At a recent consultation meeting it became clear that permission for the joint faith school had not been sought from the diocese and councillors were reluctant to say where the new academy would be sited. Staff felt LEA representatives were "evasive and ill-informed" and that these proposals were a "fait accompli" decided months ago by councillors mesmerised by the £80 – 100,000 million offered by the Government to push ahead with the plan. Most people believe the prime building land left vacant at The Grange and Fairfield also helped focus the minds of Labour councillors.
Not content with lumbering young people with a mountain of debt for having the temerity to attend university, Alan Johnson now wishes to cause as much disruption to their secondary education as possible. Blairite puppet Johnson is rapidly becoming as unpopular with teachers and students as he was with the postal workers he regularly sold out in his previous existence as right-wing General Secretary of the CWU.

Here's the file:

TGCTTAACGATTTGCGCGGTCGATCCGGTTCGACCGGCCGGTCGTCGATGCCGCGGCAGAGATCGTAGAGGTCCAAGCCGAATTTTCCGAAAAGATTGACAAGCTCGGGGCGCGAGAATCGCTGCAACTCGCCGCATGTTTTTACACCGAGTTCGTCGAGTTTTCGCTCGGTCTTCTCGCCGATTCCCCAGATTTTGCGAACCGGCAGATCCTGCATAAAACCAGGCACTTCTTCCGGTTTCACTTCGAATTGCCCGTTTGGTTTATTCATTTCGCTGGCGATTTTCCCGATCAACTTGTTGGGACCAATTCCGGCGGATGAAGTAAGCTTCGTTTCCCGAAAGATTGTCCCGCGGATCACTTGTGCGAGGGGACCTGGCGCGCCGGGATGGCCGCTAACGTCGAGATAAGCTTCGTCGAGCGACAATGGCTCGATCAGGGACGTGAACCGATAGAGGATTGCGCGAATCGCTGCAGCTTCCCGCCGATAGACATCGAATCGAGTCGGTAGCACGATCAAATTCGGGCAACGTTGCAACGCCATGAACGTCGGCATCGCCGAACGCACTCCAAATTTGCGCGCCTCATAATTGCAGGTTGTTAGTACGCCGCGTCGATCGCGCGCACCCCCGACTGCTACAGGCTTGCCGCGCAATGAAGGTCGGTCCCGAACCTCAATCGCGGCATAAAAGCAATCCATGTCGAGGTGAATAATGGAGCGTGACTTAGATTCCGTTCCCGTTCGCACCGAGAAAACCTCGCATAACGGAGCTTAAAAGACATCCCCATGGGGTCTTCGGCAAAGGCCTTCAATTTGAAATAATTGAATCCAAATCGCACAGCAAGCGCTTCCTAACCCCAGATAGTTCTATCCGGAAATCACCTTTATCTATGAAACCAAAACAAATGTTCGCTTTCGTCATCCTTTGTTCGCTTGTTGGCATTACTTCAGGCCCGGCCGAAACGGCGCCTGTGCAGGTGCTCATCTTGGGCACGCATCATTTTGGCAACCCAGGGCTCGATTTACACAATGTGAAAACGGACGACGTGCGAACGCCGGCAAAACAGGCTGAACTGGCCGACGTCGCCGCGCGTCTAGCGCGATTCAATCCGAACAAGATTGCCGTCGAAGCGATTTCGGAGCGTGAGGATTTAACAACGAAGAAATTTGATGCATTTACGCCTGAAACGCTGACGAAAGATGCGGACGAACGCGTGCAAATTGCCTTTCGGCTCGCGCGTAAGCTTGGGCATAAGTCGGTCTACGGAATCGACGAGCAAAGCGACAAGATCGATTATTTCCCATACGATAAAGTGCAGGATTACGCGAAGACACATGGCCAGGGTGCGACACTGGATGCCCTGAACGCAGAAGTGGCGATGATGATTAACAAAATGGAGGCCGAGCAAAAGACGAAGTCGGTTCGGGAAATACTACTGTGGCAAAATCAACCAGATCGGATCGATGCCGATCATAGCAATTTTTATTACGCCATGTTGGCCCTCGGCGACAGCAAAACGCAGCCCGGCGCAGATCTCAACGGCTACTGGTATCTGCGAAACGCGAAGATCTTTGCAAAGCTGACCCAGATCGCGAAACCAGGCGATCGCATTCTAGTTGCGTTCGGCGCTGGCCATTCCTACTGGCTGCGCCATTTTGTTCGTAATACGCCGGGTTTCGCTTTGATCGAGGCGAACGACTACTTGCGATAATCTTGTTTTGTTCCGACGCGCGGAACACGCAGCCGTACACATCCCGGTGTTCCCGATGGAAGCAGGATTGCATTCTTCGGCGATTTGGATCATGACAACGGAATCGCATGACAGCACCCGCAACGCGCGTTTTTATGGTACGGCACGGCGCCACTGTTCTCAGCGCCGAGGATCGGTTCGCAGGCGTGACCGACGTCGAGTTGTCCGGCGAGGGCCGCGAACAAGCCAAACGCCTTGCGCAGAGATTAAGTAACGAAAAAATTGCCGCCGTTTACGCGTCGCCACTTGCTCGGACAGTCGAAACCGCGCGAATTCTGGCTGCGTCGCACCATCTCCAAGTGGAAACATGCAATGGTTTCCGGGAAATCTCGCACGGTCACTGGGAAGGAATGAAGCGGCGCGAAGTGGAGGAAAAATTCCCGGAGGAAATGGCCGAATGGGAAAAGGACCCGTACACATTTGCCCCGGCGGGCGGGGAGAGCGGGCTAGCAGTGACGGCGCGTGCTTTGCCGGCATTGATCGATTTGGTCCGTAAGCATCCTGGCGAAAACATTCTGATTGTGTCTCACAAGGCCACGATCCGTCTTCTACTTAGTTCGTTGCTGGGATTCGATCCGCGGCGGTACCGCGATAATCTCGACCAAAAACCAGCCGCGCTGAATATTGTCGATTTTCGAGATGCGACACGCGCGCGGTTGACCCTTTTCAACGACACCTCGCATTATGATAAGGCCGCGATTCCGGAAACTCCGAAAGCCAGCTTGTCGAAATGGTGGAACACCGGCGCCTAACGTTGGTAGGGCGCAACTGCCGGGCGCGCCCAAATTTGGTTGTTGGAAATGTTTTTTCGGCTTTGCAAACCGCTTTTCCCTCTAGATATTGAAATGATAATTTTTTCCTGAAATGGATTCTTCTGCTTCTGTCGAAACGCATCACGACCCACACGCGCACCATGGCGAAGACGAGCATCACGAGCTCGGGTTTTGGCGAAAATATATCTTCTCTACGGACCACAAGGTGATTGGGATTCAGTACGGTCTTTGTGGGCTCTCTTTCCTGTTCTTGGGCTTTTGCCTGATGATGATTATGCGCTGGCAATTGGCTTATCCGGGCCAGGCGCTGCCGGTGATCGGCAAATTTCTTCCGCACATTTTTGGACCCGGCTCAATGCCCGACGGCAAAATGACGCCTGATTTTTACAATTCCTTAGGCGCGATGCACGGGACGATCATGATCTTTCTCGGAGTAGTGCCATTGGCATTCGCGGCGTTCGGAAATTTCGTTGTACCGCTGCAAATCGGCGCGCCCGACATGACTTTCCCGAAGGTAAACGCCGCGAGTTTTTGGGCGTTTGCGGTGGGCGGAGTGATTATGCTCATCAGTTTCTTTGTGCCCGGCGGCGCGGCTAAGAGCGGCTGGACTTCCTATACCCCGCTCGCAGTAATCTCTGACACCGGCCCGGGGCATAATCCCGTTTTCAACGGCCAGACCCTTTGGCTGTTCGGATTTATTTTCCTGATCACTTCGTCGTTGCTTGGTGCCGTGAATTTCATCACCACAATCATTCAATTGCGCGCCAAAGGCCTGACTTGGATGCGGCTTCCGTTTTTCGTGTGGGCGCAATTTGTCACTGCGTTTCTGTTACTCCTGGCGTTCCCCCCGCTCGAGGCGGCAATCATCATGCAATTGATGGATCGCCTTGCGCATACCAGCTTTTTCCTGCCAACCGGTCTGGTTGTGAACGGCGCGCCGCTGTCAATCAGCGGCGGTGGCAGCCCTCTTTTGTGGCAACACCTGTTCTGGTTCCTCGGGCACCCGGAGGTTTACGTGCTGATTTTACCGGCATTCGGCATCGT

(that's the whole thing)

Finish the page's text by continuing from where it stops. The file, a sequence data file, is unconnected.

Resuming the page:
The population of Widnes and Runcorn should unite to stop these closures and not fall into the same trap of 1999-2000 and think "thank goodness it's not our school which is affected!" They must put down a clear marker to Halton Borough Council on this issue not least because early in 2008 a review of primary schools within the borough is due to take place, the outcome of which will see more schools closed with more teachers looking for jobs outside of the borough and more anxiety for parents. They must pressurise Labour councillors (especially those who had their own children educated outside the borough while passing resolutions to close down local schools) and both Labour Members of Parliament, Derek Twigg, Halton and Mike Hall, Weaver Vale.